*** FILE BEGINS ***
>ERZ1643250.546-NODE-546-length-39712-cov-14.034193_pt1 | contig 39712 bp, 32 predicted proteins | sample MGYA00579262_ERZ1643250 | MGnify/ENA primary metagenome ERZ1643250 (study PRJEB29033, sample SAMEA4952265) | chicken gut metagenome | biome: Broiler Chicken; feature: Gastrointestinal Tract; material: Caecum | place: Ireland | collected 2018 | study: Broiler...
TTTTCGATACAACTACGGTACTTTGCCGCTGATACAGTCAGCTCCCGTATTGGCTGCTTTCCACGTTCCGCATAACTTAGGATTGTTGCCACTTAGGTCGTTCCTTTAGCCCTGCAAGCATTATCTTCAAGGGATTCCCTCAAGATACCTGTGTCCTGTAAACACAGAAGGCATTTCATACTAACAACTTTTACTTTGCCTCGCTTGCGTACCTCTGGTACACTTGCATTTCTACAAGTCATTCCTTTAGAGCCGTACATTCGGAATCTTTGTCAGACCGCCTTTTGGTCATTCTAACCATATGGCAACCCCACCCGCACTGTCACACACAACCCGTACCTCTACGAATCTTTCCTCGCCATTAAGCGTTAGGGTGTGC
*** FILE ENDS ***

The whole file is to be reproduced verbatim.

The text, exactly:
>ERZ1643250.546-NODE-546-length-39712-cov-14.034193_pt1 | contig 39712 bp, 32 predicted proteins | sample MGYA00579262_ERZ1643250 | MGnify/ENA primary metagenome ERZ1643250 (study PRJEB29033, sample SAMEA4952265) | chicken gut metagenome | biome: Broiler Chicken; feature: Gastrointestinal Tract; material: Caecum | place: Ireland | collected 2018 | study: Broiler...
TTTTCGATACAACTACGGTACTTTGCCGCTGATACAGTCAGCTCCCGTATTGGCTGCTTTCCACGTTCCGCATAACTTAGGATTGTTGCCACTTAGGTCGTTCCTTTAGCCCTGCAAGCATTATCTTCAAGGGATTCCCTCAAGATACCTGTGTCCTGTAAACACAGAAGGCATTTCATACTAACAACTTTTACTTTGCCTCGCTTGCGTACCTCTGGTACACTTGCATTTCTACAAGTCATTCCTTTAGAGCCGTACATTCGGAATCTTTGTCAGACCGCCTTTTGGTCATTCTAACCATATGGCAACCCCACCCGCACTGTCACACACAACCCGTACCTCTACGAATCTTTCCTCGCCATTAAGCGTTAGGGTGTGC